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Case Study : Innovation
This project applied Wirth Research’s expert CFD and aerodynamic knowledge to a large scale, high-profile, city centre project, considering safety, the environment and pedestrian comfort.
By utilising hi-resolution Computational Fluid Dynamics (CFD), we were able to monitor wind activity surrounding Lipton Rogers’ high-rise Central London building project, 22 Bishopsgate. Using our specially formulated techniques on landscaping and pedestrian comfort studies, Lipton Rogers was able to incorporate safe wind manipulating features into the design and landscaping of the building, as well as the surrounding environment.
PLP Architecture A London-based team of architects, designers and thinkers, that continually commits to social, economic and environmental ideals. The team’s specialism lies in the city centre, working on the handling of materials, space and light, where it aims to inspire and enrich society.
Lipton Rogers Developments
A real estate development business, which concentrates on large scale city centre projects in London, particularly office developments in the City and West End. It applies a range of creative solutions to solve major challenges, with exceptionally striking results. Its creativity and capability in planning has been the driving force behind many iconic developments in London, including the Tate Modern.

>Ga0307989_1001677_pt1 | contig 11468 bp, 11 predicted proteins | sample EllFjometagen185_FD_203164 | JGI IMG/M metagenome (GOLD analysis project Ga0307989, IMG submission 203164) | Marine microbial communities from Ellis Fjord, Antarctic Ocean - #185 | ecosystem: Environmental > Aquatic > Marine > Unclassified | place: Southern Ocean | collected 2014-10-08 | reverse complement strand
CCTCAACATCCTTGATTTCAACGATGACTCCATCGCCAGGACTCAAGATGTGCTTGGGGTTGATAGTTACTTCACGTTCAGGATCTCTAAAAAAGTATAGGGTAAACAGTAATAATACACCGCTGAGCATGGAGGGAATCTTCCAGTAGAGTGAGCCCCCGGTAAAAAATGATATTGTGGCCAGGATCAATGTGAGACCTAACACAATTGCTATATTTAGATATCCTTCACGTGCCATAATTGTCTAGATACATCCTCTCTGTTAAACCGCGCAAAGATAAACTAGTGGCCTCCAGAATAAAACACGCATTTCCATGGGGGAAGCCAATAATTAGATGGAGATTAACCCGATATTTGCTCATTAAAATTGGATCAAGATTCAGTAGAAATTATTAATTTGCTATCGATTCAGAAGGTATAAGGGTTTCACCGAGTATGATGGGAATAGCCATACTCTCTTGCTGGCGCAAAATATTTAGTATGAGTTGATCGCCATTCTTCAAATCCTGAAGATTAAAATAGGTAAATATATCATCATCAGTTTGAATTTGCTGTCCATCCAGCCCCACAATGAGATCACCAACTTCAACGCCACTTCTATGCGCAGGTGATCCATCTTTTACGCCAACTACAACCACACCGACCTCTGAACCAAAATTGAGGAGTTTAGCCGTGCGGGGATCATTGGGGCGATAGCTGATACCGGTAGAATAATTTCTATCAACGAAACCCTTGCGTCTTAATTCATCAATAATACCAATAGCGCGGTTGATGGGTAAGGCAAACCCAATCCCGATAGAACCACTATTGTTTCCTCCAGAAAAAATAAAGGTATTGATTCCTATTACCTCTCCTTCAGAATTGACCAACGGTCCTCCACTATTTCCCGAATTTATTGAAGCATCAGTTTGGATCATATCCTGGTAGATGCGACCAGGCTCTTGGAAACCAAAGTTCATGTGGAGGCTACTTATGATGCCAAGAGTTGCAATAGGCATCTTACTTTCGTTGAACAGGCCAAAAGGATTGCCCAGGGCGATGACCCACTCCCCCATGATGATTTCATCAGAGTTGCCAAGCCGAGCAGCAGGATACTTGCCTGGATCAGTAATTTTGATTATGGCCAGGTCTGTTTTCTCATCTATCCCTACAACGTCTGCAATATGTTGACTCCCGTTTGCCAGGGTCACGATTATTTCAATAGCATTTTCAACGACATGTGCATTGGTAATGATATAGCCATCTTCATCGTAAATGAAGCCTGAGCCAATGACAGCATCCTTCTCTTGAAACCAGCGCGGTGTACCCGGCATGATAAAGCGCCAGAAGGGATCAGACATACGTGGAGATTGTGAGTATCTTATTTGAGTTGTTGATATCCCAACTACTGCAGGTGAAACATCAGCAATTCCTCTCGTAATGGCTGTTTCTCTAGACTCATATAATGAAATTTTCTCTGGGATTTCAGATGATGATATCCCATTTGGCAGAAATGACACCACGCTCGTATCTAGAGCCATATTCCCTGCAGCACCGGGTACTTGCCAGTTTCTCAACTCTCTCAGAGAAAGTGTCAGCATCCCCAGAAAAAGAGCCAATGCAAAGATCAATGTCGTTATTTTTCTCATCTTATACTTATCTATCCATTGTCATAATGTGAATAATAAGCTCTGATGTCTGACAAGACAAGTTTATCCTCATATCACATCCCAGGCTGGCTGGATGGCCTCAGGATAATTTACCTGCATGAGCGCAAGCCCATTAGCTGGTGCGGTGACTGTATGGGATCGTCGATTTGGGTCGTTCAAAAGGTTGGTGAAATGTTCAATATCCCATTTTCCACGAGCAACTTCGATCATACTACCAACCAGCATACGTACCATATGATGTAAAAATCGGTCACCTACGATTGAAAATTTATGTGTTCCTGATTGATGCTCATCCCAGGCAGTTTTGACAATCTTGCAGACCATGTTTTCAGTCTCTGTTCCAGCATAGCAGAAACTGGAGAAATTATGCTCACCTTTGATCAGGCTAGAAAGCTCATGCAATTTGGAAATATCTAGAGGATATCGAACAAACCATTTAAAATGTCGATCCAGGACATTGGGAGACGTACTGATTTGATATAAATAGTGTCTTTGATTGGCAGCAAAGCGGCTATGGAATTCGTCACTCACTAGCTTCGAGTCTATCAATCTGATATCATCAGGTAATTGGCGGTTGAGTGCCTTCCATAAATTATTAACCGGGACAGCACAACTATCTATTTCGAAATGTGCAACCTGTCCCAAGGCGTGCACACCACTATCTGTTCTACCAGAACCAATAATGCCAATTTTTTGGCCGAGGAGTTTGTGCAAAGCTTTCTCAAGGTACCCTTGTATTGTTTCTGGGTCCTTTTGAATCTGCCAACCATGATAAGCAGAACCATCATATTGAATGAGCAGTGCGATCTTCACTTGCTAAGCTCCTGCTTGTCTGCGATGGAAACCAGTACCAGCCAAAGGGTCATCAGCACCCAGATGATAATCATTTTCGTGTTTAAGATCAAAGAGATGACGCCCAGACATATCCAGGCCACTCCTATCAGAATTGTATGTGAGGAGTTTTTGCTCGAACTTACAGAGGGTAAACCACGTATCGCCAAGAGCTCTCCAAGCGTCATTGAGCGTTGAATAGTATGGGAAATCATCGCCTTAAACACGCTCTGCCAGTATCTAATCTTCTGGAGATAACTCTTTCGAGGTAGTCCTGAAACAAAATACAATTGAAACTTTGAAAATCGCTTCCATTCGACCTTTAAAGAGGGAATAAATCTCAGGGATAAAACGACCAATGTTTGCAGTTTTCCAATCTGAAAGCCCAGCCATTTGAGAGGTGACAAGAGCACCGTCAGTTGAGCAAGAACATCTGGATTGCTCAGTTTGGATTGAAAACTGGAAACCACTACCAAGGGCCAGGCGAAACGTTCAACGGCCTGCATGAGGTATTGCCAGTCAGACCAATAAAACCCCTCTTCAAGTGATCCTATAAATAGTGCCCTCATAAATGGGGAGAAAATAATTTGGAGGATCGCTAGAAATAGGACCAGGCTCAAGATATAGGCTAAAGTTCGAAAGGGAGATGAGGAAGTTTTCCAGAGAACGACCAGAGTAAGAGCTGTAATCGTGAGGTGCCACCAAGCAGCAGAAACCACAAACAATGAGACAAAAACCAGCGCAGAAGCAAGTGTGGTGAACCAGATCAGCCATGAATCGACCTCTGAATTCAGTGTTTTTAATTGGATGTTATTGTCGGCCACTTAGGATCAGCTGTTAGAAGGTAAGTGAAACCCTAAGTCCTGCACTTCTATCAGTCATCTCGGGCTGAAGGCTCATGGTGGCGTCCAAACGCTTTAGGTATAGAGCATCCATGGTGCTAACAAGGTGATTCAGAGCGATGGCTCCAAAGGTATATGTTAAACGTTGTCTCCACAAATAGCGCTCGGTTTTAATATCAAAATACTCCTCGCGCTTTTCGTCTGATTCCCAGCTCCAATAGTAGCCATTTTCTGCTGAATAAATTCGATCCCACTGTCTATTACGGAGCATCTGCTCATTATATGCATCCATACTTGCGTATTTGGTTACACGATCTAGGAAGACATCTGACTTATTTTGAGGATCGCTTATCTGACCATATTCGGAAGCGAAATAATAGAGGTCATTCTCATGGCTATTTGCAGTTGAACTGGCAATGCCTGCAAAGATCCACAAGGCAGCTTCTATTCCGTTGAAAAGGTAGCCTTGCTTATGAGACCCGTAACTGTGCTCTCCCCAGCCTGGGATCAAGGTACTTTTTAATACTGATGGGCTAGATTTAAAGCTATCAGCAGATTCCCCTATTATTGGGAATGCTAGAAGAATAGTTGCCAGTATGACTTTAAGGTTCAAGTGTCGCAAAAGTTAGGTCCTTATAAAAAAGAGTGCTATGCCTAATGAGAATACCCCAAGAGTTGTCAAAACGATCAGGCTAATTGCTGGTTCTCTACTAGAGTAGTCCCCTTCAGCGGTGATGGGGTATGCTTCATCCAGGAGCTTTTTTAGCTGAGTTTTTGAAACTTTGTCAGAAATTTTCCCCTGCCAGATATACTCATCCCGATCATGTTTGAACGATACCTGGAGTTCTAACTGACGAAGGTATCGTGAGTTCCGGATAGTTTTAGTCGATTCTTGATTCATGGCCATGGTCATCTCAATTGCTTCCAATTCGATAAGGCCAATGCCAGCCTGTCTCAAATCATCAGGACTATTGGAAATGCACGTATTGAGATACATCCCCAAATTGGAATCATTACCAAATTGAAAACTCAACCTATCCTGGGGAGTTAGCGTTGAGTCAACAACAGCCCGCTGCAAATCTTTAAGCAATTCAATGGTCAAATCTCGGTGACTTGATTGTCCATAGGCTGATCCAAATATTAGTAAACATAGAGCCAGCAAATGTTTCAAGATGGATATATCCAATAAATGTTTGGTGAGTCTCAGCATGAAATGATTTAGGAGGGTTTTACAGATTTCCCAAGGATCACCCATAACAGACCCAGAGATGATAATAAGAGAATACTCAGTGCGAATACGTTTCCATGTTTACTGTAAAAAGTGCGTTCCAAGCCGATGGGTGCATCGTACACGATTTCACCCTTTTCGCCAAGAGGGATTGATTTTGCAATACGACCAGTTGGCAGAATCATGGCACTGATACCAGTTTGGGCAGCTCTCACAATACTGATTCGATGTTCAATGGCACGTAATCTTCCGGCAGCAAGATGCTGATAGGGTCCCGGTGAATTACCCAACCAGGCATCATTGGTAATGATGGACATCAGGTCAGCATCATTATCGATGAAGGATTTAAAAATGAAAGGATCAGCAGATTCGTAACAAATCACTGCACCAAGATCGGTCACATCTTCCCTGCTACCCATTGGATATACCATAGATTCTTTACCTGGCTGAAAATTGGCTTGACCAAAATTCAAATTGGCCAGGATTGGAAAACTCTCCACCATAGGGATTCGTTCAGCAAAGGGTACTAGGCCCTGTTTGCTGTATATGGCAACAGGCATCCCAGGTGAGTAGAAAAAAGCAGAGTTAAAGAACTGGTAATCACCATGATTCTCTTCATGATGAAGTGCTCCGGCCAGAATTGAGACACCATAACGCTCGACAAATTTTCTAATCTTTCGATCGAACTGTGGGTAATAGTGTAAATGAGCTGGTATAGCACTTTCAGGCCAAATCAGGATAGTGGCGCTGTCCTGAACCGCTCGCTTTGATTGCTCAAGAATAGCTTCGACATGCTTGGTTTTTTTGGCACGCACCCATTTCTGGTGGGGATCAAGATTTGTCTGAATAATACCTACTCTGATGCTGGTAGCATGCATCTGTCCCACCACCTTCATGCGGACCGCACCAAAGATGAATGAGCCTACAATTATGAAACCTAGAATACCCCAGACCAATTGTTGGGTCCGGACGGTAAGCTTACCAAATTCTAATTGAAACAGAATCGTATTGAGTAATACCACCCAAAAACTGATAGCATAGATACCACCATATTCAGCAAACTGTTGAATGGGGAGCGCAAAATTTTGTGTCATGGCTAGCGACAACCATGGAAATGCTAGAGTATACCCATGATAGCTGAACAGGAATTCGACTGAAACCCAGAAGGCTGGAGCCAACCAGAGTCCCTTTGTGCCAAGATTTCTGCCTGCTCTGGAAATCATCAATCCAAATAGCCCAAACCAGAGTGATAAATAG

22 Bishopsgate was formerly the site of the Pinnacle. Planning permission was granted in 2006, but construction ceased in 2012. Lipton Rogers rose to the challenge of delivering an eye-catching, feasible and fully funded project, with the aim of providing London with some much needed office space that was both striking and sustainable.
Wirth Research was approached as part of the three year long design solution, to provide detailed analysis of the impact of wind around the new high-rise building. Using ‘hi-res’ CFD, Wirth Research was asked to provide the best possible location and combination of wind mitigation strategies, to maximise pedestrian comfort and safety.
Wirth Research carried out its innovative ‘hi-res’ CFD on the design for 22 Bishopsgate, to ensure wind conditions at the base of the building would be comfortable for pedestrians – for example, minimising strong wind currents created by a difference in pressure or ‘stack effect’. A variety of novel wind mitigation measures were proposed to deflect, absorb and dissipate the strong ‘downdraught’ wind created when air hits a tall building. These CFD-derived mitigation measures were validated in subsequent wind tunnel studies.